Sitzkrieg: Hitler Rally - 1939

Sitzkrieg: The View from Berlin - Despite a blockade and the occasional foray, morale was exuberant.

October 26, 1939 – Sitzkrieg – The Kind-Of/Sort-Of War In Europe

Hitler Rally - 1939
Sitzkrieg: The View from Berlin – Despite a blockade and the occasional foray, morale was exuberant.

October 26, 1939 – Mutual – Arthur Mann Report from London – Gordon Skene Sound Collection –

October 26, 1939 – Less than a month since the German invasion of Poland began and war was declared, a certain lethargy crept in. That period of time, between the beginning of October, 1939 until the start of May 1940, the war in Europe was being characterized as “Sitzkrieg” or “Phoney War”.

Although there was no large-scale military action by Britain and France, they did begin some economic warfare, especially with the naval blockade, and shut down German surface raiders. They created elaborate plans for numerous large-scale operations designed to cripple the German war effort. These included opening an Anglo-French front in the Balkans, invading Norway to seize control of Germany’s main source of iron ore and a strike against the Soviet Union, to cut off its supply of oil to Germany. Only the Norway plan came to fruition, and by April 1940, it was too little, too late.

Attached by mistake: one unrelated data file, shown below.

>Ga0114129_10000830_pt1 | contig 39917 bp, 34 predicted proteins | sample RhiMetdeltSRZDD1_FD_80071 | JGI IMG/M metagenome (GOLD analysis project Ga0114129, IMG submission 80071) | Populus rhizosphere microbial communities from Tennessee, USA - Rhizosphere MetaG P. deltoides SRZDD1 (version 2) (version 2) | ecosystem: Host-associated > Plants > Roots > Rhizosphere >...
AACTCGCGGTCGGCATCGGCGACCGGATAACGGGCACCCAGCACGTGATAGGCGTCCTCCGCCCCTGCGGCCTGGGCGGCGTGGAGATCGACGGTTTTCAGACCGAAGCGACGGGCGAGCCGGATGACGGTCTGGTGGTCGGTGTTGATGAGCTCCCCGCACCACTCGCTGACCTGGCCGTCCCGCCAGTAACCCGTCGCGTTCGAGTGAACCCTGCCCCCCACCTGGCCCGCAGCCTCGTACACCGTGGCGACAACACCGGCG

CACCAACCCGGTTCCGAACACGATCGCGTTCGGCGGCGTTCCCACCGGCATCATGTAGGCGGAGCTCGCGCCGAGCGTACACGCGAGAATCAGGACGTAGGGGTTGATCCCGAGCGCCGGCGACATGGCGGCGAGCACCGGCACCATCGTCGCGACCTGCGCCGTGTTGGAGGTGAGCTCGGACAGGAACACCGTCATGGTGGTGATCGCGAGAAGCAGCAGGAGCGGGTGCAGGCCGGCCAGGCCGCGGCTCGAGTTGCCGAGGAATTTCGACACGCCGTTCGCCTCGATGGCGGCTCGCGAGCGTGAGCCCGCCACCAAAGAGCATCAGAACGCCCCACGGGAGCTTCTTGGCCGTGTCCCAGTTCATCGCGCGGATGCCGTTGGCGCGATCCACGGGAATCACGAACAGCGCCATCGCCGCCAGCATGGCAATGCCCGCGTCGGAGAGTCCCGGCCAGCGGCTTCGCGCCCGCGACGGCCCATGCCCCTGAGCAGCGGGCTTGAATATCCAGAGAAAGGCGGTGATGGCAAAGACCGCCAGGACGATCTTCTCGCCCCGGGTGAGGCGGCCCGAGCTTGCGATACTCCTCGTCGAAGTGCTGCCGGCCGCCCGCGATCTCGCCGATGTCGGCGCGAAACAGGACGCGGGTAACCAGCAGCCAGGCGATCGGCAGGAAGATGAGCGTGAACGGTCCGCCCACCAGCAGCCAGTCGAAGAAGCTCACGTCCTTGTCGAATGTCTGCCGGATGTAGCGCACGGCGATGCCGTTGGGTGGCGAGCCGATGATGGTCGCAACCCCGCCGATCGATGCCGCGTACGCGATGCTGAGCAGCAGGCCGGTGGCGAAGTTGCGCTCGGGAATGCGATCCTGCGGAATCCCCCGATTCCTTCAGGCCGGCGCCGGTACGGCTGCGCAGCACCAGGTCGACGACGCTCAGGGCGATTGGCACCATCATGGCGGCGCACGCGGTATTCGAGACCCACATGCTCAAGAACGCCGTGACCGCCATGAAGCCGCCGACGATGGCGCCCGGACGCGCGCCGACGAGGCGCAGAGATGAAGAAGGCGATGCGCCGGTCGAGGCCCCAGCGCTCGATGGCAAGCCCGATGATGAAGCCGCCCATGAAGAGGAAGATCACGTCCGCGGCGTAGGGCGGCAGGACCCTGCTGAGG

The quiet of Sitzkrieg, or the Phoney War was punctuated by a few Allied actions. In the Saar Offensive in September, the French attacked Germany with the intention of assisting Poland, but it fizzled out within days and they withdrew. In November, the Soviets attacked Finland in the Winter War, resulting in much debate in France and Britain about an offensive to help Finland, but the forces finally assembled for this campaign were delayed until it ended in March. The Allied discussions about a Scandinavian campaign caused concern in Germany and resulted in the German invasion of Denmark and Norway in April, and the Allied troops previously assembled for Finland were redirected to Norway instead. Fighting there continued until June when the Allies evacuated, ceding Norway to Germany in response to the German invasion of France.

On the Axis side, the Germans launched attacks at sea in the autumn and winter against British aircraft carriers and destroyers, sinking several including the carrier HMS Courageous with the loss of 519 lives. Action in the air began on 16 October 1939 when the Luftwaffe launched air raids on British warships. There were various minor bombing raids and reconnaissance flights on both sides.

To illustrate how this day in October was unfolding during this time, Mutual’s Arthur Mann reports from London on the results of the latest reconnaissance raid over Germany as well preparations for the coming Winter and reactions from French civilians on the progress of the war – the general consensus being “we will wait”.

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